Finally, some subjects in Koudelka's pictures have little choice but to lie still: a wolf, or is it a dog(?), shot through the head while tied to a tree, its fang bared in a growl. The picture evokes a feeling of deep pity, one doesn't even know why. It is the desperation of the person who shot it when it was tied.
The third series is one that many viewers around the world will recognise immediately, taken at the time of the Soviet-led invasion of Czechoslovakia in 1968. Most of the pictures were published abroad upon the first anniversary of the invasion, anonymously for fear of reprisals against the photographer.
Tanks in Prague's streets; bullet holes in the side of a building, lines on an old man's face, two young men defiantly carry the Czech flag. The photographer risked his life to take these pictures and there is no Czech, certainly of his generation, who would not be familiar with them.
A solider points his machine gun at a young Czech man who has tauntingly spread the arms of his jacket wide, as if telling the invader "Go ahead, shoot me, if you dare, go ahead and shoot."
At last, the exhibit moves into two final stages which cover the broadest period of Koudelka's career but which we can only mention briefly here: the first 'Exile', photographs Josef Koudelka did after leaving Czechoslovakia in 1970, echoing his feelings of departure and loss. The photographer lived first in England, then in France, where he became a naturalised citizen in 1987. The final series 'Chaos' then marks a fundamental change in Koudelka's style, when he begins photographing with a panoramic camera.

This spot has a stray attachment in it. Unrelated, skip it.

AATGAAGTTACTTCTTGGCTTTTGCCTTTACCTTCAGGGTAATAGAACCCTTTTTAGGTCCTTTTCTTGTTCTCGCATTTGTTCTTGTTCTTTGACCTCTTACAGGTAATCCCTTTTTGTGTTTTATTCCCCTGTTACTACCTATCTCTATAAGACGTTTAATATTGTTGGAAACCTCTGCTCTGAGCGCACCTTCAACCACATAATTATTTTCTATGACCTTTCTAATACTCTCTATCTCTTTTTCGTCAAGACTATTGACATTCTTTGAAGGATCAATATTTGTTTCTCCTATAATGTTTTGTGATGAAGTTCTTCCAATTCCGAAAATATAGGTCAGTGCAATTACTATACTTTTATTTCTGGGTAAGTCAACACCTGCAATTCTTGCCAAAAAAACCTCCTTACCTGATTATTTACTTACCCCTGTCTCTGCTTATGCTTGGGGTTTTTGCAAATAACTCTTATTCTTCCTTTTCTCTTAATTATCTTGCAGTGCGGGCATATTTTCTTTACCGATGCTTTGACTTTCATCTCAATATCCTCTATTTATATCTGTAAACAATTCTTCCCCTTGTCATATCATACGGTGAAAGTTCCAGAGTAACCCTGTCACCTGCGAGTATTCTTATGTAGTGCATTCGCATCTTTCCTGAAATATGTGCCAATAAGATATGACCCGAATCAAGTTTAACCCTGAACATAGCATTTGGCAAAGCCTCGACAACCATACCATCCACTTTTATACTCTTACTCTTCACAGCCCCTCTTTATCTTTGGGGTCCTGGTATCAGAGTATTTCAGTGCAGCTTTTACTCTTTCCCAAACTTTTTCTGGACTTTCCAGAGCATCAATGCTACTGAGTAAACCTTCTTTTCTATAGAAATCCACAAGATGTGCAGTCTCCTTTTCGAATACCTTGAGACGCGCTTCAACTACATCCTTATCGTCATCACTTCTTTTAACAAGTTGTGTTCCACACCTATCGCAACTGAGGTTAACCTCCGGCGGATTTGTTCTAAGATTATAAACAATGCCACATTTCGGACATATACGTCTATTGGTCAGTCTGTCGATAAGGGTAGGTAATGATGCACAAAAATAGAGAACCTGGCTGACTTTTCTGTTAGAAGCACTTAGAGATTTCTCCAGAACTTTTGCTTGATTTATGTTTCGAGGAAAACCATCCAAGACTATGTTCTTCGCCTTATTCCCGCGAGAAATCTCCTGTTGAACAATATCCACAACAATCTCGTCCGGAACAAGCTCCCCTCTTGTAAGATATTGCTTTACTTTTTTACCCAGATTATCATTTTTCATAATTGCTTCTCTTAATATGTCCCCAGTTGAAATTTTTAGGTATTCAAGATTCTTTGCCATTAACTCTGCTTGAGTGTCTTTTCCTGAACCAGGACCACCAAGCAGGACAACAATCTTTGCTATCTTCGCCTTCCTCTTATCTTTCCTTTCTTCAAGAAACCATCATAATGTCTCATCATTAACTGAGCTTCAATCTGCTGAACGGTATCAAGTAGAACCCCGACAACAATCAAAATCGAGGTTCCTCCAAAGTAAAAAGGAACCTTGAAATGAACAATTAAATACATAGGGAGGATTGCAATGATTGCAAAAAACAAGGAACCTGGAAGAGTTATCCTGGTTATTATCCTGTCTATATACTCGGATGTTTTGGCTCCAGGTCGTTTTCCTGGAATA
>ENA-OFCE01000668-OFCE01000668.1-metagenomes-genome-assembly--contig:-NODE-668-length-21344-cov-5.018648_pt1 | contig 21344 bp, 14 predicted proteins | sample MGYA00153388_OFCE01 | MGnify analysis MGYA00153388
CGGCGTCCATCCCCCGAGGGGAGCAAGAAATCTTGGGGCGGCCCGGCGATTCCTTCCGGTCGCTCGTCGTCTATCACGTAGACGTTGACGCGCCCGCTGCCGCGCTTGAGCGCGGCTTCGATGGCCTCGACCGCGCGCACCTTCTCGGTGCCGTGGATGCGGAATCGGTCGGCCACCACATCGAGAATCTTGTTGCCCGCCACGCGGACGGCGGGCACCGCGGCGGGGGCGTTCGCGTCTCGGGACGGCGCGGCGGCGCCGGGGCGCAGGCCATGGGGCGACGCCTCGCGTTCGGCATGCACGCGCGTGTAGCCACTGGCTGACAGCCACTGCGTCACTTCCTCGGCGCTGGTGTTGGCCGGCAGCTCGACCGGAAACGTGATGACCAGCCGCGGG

Let it suffice to say that in the final two series the individual is most at threat. Though 'Exile' features some lyrical elements that draw upon Koudelka's earlier work, waves of the sea, a flying gull, a boy with angel wings on a bicycle, more often than nought individuals are framed from behind, in silhouette - alien or alienated. There is one photo of a group of men in standing at a pissoir: they stand old, bent, with hats, like absurd characters in some existential novel. Figures in a landscape. There is an increased feeling of despair.
In the final series this feeling takes over into broad panoramas grainy in details and shadow, where humans are no longer present. A long black road leads to nowhere, following a geometric hill of ash. Now, objects come to the fore: wire, rope, antennas, soot, and fog: choking, cutting, breaking up the frame. In a picture from Lebanon, one of the last pictures in the show, we see a bombed out building, with a broken clock, and a tiny, almost imperceptible man on the run. But where he will run to, is anybody's guess.
Josef Koudelka - Photographer continues at the Trades Fair Palace in Prague until February 23rd, 2003.
Martin Nekola: Czech Chicago and other untold stories of Czechs abroad
Czech President Zeman addresses Council of Europe
How should socialist architecture be treated now?
Czech pre-election battle plugs into war of words over lithium mining deal
Czech ministry mulls massive recruitment of foreign workers to fill jobs